SU gallery highlights West Side Youths:
Jimmy Garcia grew up in the West Side as a gangster. Then he became a championship boxer at Syracuse Golden Gloves gym and now he is attending OCC. Last October, he participated in Passage: Latino Direction in CNY, an exhibit I produced about Latinos in Syracuse that was on display at Mundy Library, also in the West Side.
This spring, SU's Community Folk Art Center will exhibit Passage with Three Sisters as part of their youth program.
This interview with Garcia is included in the show, and I hope it can provide you with a real perspective about growing up in Syracuse:
AB: How do you react when people who call boxing a violent sport?
JG: Kids get put in hospitals for playing football. All you get is a bloody nose in boxing.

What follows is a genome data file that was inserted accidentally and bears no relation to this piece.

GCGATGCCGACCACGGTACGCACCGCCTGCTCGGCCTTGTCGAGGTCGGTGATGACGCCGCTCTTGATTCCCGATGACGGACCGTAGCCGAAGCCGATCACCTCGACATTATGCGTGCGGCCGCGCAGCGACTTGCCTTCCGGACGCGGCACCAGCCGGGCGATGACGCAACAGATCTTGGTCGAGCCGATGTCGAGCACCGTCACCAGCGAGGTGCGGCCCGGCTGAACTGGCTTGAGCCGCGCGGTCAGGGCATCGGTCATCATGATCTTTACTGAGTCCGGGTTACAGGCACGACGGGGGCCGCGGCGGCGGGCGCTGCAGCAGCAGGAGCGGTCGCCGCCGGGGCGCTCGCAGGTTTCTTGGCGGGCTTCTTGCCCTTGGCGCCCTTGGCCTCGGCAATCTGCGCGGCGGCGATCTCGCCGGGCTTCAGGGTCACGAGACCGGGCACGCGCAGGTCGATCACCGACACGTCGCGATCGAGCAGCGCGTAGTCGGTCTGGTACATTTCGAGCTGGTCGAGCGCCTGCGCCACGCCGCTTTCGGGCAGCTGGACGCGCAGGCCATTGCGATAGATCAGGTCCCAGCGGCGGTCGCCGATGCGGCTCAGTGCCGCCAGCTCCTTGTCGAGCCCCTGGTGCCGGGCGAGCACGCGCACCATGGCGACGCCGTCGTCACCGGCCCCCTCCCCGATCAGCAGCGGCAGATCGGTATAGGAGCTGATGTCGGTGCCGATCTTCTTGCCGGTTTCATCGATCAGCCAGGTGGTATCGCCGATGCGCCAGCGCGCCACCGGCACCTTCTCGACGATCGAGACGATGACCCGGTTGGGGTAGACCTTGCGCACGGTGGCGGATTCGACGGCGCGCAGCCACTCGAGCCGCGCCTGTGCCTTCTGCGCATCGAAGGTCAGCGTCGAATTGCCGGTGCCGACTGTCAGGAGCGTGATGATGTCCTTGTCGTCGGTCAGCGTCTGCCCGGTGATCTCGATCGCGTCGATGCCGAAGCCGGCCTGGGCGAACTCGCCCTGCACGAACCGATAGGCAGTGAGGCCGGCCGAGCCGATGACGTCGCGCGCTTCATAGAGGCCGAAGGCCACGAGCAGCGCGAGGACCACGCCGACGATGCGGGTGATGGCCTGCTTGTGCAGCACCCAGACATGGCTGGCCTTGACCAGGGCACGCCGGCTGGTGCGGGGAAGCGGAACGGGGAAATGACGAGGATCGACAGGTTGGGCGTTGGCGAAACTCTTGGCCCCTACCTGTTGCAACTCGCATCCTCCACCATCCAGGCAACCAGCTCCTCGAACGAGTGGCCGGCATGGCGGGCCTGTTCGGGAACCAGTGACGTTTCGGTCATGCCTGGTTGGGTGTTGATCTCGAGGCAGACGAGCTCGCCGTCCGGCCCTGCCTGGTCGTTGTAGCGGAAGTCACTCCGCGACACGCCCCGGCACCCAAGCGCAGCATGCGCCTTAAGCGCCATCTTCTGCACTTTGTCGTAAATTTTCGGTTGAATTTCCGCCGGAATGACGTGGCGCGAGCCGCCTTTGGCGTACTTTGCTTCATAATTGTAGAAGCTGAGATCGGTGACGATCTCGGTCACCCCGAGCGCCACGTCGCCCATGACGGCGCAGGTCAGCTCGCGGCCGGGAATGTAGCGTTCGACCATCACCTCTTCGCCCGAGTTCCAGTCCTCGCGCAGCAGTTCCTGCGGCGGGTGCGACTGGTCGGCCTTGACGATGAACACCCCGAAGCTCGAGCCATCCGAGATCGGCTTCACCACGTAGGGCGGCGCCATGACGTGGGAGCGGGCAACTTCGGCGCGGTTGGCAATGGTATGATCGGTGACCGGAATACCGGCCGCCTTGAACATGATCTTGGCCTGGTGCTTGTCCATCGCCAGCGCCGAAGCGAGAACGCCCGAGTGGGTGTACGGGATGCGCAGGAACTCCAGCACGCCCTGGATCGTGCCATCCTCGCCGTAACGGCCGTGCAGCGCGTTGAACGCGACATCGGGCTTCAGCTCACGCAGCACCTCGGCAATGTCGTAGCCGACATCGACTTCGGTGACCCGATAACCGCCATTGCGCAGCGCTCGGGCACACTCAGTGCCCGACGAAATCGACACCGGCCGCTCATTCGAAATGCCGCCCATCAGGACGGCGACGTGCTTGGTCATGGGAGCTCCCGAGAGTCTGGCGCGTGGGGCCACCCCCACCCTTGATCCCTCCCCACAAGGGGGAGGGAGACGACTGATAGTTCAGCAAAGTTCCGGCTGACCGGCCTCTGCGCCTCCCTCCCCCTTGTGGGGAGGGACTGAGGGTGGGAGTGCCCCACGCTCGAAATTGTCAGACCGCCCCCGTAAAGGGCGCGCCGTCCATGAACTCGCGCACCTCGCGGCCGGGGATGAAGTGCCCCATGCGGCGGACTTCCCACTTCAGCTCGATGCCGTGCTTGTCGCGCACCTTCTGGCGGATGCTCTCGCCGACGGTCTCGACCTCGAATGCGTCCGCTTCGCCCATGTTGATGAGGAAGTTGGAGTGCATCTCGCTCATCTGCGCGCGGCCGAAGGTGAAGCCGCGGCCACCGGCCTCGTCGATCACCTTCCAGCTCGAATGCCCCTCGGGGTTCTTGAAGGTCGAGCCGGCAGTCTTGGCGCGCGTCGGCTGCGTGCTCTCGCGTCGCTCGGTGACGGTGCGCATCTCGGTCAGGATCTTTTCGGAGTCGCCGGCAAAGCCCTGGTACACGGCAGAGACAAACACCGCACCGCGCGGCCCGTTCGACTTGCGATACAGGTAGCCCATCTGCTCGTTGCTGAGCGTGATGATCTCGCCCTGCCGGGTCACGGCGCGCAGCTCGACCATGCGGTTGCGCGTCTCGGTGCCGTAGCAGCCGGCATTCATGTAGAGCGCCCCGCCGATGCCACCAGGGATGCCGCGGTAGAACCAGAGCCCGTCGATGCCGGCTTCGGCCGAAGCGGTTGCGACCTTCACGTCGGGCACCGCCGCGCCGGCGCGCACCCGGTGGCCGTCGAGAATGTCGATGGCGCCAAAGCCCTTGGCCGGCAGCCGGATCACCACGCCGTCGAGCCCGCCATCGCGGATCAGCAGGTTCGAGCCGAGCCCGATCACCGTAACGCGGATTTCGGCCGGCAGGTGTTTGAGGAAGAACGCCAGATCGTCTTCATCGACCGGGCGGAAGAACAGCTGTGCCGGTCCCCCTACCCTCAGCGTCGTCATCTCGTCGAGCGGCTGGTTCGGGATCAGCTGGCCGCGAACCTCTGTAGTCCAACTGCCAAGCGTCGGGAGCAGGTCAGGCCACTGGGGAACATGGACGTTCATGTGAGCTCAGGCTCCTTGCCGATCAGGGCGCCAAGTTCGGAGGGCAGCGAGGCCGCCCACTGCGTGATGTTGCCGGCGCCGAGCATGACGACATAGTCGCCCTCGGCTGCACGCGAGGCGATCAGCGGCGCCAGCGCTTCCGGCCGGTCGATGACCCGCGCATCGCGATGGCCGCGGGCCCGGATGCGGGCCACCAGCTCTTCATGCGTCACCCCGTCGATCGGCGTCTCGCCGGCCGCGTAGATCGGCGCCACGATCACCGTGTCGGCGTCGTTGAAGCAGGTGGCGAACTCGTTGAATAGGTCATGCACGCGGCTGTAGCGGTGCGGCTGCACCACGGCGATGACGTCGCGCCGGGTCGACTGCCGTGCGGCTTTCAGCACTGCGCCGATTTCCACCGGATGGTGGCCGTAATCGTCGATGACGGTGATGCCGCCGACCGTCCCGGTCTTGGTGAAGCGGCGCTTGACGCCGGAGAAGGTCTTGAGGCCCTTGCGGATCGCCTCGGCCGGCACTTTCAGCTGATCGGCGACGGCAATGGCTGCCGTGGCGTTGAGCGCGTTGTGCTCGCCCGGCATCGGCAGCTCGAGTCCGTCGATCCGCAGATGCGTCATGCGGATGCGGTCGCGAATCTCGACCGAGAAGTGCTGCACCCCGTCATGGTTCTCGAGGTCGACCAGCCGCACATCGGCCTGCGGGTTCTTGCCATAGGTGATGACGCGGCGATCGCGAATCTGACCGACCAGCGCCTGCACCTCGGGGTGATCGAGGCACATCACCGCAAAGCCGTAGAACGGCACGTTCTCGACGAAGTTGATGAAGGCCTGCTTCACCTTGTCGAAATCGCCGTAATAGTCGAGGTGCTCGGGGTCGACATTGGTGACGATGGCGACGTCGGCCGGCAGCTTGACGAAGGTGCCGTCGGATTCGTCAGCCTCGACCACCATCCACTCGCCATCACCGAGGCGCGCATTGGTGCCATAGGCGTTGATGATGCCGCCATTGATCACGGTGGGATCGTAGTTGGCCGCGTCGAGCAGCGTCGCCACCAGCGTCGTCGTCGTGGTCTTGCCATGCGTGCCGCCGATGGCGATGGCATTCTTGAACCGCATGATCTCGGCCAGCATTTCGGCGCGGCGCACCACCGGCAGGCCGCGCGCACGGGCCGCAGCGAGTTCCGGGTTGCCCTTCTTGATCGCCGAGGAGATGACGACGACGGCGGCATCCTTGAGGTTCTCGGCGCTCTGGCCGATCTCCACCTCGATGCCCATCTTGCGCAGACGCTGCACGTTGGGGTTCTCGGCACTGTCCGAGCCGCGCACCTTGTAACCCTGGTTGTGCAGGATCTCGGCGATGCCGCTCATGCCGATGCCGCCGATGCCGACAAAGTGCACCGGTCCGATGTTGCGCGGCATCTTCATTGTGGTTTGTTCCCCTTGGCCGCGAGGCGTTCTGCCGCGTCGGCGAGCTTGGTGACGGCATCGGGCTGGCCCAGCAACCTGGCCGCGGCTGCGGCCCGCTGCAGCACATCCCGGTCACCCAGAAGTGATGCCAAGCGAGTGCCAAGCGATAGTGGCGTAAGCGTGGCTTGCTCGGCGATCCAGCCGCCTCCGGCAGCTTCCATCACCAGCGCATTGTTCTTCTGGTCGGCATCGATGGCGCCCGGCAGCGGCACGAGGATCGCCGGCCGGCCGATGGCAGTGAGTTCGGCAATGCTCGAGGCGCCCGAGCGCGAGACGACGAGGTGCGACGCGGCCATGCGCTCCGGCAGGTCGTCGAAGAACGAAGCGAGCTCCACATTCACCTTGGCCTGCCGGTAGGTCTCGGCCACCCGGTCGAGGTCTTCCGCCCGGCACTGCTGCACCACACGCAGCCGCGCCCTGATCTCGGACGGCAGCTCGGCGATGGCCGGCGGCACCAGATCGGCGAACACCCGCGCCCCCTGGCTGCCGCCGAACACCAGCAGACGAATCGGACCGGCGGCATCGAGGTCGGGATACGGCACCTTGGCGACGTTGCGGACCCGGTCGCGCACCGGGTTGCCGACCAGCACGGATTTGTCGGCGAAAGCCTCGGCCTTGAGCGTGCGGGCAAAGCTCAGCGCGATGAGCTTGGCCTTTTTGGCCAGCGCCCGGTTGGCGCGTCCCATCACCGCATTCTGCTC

AB: Is it violent to you?
JG: No! After it's done, there are usually hugs and smiles.
AB: When you started out, was it the competition that kept you coming back?
JG: Yes, the competition.
AB: Were you self-motivated?
JG: Yes, nobody made me do a damn thing.
AB: How was it important as a source of discipline back then?
JG: Well, I went back to school after dropping out at 15
AB: You were banging in the West Side before boxing.
JG: I was with a bunch of clicks, stealing bikes and robbing people at night. I robbed two stores in my life.
AB: How old were you when you started ditching classes and hanging out on the streets?
AB: Who did you hang with? What did they control?
JG: I had clicks that were into dealing drugs and partying on the weekends.
AB: What opportunities did you think you had then?
JG: I always saw myself in jail and preparing for it. I pictured the first person who come up to me I didn't know, I was gonna punch 'em dead in the mouth.